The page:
Friends in Different Places
<September 28, 2021>
In an attempt to take advantage of the housing bubble, in 2005 we sold our home in Jacksonville Beach, Florida and rented a home in Ponte Vedra Beach, Florida. After home prices fell, we bought a house in Ponte Vedra, where we live today. In addition to being a great place to live and raise a family, Ponte Vedra is also a popular retirement destination. In fact, most of our neighbors are elderly or retired. While we couldn’t ask for better neighbors, the supply of children on our street is limited, making it difficult for our kids to make friends.
The most common solution for finding something for kids to do in Ponte Vedra is to either join a country club or enroll your children in activities where they can meet and play with other kids. We went with the activities or sports route—specifically, travel baseball and softball.
Before spending much of our free time at baseball and softball fields, our social circle consisted of mostly white-collar professionals. As the years have passed and we’ve made friends with a growing number of travel ball parents, our social circle has shifted.
Travel ball parents are a unique group. They’re passionate, determined, competitive, and for the most part, very hard working. Many of their occupations are essential to the economy, such as nurses, electricians, plumbers, truck drivers, IT technicians, and construction workers. They are on the economy’s front line and have been a great source of information for me regarding current business trends.
While we see each other less frequently, I’ve remained in touch with my former social circle, which mainly consists of lawyers, marketing executives, real estate specialists, asset allocators, and business owners. Interestingly, over the past few months I’ve had an unusually high number of conversations with old friends. Historically, these well-to-do friends typically contact me during sharp declines in the stock market, asking me when their net worth is going to rebound! However, much of their recent uneasiness is related to soaring asset prices. Increases in their net worth have been staggering and, in many cases, life altering.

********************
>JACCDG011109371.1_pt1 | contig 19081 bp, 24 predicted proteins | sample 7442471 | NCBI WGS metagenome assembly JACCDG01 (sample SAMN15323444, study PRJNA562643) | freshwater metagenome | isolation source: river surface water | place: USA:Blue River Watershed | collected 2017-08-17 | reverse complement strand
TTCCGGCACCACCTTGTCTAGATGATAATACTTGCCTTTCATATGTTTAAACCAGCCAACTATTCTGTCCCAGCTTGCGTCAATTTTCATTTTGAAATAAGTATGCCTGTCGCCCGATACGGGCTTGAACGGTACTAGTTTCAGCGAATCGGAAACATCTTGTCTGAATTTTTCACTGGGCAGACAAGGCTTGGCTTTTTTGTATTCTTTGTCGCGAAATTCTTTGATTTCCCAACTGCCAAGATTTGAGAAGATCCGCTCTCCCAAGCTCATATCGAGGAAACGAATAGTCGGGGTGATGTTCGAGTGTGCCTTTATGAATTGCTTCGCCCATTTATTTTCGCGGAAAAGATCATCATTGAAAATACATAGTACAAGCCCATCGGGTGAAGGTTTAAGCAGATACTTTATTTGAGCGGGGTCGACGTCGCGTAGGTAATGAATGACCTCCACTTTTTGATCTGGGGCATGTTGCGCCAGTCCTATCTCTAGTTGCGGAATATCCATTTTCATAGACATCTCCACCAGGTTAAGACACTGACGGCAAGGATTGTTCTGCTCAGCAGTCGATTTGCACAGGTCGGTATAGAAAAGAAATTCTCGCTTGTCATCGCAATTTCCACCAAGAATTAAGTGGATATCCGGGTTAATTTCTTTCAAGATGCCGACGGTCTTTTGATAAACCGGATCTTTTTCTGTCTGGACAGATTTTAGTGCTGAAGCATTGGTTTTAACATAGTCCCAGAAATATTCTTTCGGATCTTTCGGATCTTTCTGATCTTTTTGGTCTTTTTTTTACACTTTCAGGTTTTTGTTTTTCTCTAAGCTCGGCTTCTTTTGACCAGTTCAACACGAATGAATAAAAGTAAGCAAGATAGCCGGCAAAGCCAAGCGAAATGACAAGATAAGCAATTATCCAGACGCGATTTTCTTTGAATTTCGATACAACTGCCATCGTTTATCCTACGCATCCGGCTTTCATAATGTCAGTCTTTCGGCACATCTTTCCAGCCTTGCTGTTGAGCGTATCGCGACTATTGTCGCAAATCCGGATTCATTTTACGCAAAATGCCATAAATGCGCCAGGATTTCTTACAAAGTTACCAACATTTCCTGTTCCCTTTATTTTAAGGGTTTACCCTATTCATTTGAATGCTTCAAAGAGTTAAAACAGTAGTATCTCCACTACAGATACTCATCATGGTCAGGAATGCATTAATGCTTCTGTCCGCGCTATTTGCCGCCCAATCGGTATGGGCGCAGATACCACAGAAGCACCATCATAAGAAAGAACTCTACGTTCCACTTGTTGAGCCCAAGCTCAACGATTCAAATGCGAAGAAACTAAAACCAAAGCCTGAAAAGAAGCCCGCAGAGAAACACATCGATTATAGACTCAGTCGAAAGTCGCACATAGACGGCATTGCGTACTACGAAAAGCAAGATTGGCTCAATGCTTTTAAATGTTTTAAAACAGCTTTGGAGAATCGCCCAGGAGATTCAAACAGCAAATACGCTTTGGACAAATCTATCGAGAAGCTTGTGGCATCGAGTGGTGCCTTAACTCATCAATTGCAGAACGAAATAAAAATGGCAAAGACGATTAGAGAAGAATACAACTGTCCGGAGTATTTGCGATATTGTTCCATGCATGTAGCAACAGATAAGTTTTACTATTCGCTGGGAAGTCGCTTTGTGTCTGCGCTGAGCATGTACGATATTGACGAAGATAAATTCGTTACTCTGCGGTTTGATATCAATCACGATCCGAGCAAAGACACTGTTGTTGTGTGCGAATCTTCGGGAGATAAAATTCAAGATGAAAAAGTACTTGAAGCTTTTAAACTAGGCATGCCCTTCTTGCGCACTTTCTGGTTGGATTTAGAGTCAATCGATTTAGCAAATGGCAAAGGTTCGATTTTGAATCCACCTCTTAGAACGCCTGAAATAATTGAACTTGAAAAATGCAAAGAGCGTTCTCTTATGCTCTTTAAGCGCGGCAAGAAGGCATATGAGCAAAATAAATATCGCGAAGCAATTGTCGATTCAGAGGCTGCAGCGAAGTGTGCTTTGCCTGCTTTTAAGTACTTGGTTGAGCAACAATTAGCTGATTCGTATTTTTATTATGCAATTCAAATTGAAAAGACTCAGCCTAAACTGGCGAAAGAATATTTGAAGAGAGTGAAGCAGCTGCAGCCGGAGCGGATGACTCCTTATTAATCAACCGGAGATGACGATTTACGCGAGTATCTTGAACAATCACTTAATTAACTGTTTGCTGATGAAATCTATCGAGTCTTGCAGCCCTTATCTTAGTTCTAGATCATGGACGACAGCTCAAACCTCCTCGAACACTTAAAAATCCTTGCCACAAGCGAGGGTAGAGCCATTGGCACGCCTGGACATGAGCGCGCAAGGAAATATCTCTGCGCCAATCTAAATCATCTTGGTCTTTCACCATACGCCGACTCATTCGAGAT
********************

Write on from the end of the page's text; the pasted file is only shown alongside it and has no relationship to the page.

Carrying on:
For those wondering why so many people have not returned to work, look no further than my friend who sold his business and house for enormous gains and is now retired. Instead of being a productive member of the workforce, he’s roaming the beach searching for shark teeth! Another friend recently asked me about his retirement account. He wasn’t bragging—he was just in disbelief about how much money he’s made and was wondering if he should take profits. Another friend asked if it’s a good time to trade in some of his unrealized gains for a new pool. I said, “Sure, but good luck finding an available pool construction crew!” He joked and said, “What’s the point of having all of this money if it doesn’t buy anything.” He pointed to the product and service shortages he’s experiencing personally, noting that it’s no longer just about price, but about availability.